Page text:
Weightlifting, boxing officials react with caution to “inevitable” reduction in quotas for 2024 Olympics

Updated on Dec 09, 2020 01:28 PM IST

Weightlifting will see 76 fewer participants while boxing’s strength has been reduced by 34 athletes.

The 2024 Olympics Games will be held in Paris(Getty Images)
The 2024 Olympics Games will be held in Paris(Getty Images)
Mumbai | By

The Indian weightlifting and boxing fraternity reacted with dismay over the loss of overall quota places for their sports in the 2024 Olympic Games in Paris.

In what was an inevitable outcome of re-structuring by the International Olympic Committee (IOC) to make the Olympics more manageable, weightlifting will see 76 fewer participants while boxing’s strength has been reduced by 34 athletes.

The IOC Executive Board, in the last meeting of the year on Monday, decided to cap the number of overall competitors at 10,500 for Paris. Some of the reductions are to facilitate gender equality; events for men have been replaced by women’s or mixed team events. Four new sports– skateboarding, sport climbing, surfing and breaking–got the final nod.

Weightlifting was the biggest loser as it had four events removed from the roster, their total number of quota places reduced from 196 at Tokyo to 120 at Paris. Considering that the sport had 260 participants at the 2016 Rio Olympics, it’s a steep fall for a sport already struggling to stay afloat, bogged down by allegations of wide-spread doping and mis-governance. Weightlifting at Paris will see five events each for men and women.

Sahadev Yadav, secretary general, Indian Weightlifting Federation (IWF), said it may not impact India much as very few lifters from the country manage to qualify for the Olympics.

“It is good that the decision has been taken well in advance as it gives our lifters time to move up or down the weight category in case they are affected,” he said. “Reducing the number of competitors is the current trend and weightlifting falls prey to that as was seen at the Commonwealth Games where a number of weight categories have been reduced recently.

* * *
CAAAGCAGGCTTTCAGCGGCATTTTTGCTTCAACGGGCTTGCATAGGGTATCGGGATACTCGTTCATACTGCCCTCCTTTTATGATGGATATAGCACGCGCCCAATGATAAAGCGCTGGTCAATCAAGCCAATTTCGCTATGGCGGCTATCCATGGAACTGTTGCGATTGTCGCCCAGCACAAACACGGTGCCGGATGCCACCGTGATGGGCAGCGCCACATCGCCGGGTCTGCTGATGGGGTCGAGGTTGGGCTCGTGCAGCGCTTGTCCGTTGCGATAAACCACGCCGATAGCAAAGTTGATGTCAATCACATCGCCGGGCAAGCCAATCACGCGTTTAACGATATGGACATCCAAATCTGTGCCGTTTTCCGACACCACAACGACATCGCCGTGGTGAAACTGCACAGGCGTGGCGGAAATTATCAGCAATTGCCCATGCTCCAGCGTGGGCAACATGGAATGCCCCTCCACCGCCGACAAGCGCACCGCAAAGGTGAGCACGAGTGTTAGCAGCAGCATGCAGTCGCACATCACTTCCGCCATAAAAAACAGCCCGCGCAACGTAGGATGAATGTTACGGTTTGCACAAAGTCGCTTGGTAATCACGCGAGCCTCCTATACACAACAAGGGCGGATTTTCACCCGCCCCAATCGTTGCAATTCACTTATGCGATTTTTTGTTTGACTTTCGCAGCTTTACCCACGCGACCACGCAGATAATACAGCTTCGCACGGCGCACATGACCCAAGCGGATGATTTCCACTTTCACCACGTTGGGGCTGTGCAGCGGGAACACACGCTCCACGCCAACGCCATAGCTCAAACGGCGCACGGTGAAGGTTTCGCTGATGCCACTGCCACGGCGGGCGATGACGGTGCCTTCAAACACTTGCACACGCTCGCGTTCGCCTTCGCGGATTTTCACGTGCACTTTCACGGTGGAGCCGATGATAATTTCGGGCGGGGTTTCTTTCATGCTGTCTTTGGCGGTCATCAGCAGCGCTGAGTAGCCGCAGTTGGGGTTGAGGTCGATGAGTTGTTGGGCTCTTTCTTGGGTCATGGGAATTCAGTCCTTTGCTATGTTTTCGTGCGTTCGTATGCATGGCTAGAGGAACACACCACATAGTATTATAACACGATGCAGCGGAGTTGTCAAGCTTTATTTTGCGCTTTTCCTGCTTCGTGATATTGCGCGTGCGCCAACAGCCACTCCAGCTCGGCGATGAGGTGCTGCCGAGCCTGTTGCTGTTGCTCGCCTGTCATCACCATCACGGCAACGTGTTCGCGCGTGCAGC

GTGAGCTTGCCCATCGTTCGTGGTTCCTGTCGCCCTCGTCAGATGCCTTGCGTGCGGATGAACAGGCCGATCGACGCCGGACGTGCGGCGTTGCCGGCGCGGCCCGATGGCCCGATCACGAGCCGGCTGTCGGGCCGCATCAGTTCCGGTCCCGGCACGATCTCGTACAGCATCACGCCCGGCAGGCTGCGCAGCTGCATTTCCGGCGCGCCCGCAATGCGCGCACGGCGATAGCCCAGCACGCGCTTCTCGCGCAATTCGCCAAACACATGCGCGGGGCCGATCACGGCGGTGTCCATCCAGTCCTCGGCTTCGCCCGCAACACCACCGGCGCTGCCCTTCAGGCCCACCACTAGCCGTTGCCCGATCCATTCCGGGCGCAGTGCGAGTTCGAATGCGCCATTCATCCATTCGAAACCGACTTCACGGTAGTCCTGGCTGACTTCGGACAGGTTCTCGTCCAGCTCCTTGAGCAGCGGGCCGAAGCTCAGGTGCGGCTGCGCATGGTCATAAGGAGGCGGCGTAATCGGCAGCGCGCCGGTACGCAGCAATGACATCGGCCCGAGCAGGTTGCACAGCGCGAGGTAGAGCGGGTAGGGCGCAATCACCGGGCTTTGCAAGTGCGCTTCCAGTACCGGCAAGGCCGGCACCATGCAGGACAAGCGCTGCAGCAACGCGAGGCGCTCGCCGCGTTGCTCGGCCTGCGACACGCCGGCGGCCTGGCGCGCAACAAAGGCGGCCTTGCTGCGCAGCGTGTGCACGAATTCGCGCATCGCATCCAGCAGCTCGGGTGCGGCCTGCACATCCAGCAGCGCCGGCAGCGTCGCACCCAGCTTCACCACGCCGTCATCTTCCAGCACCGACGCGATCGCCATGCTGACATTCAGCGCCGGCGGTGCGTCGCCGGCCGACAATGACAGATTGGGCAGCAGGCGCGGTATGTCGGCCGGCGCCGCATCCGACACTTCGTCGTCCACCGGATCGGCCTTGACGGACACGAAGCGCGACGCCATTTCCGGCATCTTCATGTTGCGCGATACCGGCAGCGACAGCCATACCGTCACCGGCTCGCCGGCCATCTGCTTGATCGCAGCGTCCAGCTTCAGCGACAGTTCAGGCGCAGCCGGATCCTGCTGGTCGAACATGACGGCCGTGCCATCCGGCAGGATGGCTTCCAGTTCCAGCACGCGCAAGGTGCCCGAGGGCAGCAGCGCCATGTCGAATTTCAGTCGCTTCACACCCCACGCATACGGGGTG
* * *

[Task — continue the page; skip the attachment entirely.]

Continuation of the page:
“Reduction in overall participants is disappointing, loss of one category for men is disappointing but addition of one category in women’s section is a positive sign,” said Jay Kowli, secretary general, Boxing Federation of India (BFI). “It’s not all bad for boxing. It’s good for India because we are good in women’s boxing and have won World Championships in four categories.”

The IOC had communicated to the international federations the necessity of reducing the cost and complexity of hosting the Olympic Games in June this year.

“I was expecting the reduction in number of quotas as I was part of the AIBA Athletics Commission that discussed this issue some time back. There is no other option but to accept the change and adapt to it,” Kowli said.


    B Shrikant anchors the Mumbai sports desk. A journalist for more than two decades, he covers hockey, chess, athletics, basketball and volleyball.

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